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Living Up To Society's Expectations
on October 15, 2009
"The House of Mirth" by Edith Wharton is her second long novel, and was published on October 14th of 1905. Her first long novel, "The Valley of Decision", was a sweeping historical fiction, which was perhaps a bit too ambitious for her first attempt. This novel suffers none of the flaws of her first effort, and the reader is pulled into the story by its heroine, Lily Bart. She is an interesting character, who is struggling to maintain her position in society. She is flawed, to be sure, but at the same time the reader wants to find out what is going to happen to her.
The story starts with Lily already in difficulty. She is living off of a small inheritance and the sporadic gifts of her strict Aunt Julia. She is also getting older, though still very beautiful and able to attract men, she is always looking for signs of age in the mirror. From the time she was young, she was brought up in affluence, and when her father was ruined financially, it had devastating effect on her mother, and on a then young Lily. She cannot bear the thought of a life without luxury though, and so she is set on marrying only if the man has money. At the same time, those men who do have money do not fill her emotional needs. The man whom she loves, Lawrence Seldon, cannot satisfy her financial needs, and yet she deliberately throws away the opportunities she has to set herself up financially for life.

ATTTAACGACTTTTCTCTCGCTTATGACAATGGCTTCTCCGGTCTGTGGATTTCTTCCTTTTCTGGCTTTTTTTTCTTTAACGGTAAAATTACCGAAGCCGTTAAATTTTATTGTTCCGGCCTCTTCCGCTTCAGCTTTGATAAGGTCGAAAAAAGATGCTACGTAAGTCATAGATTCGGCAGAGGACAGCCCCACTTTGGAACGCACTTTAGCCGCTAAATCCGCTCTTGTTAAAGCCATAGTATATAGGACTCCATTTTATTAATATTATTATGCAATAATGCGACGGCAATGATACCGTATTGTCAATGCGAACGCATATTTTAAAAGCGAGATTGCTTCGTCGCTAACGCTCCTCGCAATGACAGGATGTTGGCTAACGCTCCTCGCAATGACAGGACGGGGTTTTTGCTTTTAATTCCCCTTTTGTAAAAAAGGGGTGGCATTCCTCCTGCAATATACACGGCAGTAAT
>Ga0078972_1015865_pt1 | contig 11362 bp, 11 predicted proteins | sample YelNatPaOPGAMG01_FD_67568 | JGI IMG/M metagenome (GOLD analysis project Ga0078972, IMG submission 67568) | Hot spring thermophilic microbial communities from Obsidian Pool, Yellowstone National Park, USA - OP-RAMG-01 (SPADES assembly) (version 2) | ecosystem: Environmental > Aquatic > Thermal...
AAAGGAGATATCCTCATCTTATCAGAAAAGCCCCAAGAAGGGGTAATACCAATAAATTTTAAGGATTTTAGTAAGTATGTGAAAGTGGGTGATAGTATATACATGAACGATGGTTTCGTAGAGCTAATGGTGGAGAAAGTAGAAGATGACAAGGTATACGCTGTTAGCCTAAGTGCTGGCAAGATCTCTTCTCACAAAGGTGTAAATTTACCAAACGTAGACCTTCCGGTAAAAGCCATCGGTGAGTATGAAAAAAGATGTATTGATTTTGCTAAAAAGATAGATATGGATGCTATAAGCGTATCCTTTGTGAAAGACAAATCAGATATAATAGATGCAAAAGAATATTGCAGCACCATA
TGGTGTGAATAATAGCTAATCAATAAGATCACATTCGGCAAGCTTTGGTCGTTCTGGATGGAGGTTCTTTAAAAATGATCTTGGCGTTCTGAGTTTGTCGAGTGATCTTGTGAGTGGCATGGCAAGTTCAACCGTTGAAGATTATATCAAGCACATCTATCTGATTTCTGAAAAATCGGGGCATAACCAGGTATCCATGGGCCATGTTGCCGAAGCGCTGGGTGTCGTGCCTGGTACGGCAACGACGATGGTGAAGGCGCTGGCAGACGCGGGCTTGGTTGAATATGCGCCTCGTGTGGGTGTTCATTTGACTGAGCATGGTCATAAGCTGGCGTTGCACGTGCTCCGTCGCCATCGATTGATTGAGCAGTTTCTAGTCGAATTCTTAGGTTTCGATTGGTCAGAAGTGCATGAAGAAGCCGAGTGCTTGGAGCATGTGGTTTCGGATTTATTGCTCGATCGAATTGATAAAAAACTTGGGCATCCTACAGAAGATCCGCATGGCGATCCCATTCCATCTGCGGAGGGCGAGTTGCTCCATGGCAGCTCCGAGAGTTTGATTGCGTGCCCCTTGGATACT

An interesting aspect of Lily's character is the way she becomes morally stronger each time her position becomes a bit weaker. One suspects the Lily from early in the story would handle the challenges she faces later in the book much differently. She has opportunities to recover her position, but she will not behave in the manner necessary to accomplish it, to her credit. Her relationships with other people also become more real, and less based on superficial subject matter and conversation. This inverse relationship between morality and societal position appears in many of the other characters as well.
I found this to easily be her best novel, short or long, up to this point in her career. Her short fiction had been her stronger work prior to this, but "The House of Mirth" changes that as it is the first long work from Wharton which delivers on the promise that she showed with many of her short fiction works. I am rounding this one up to five stars.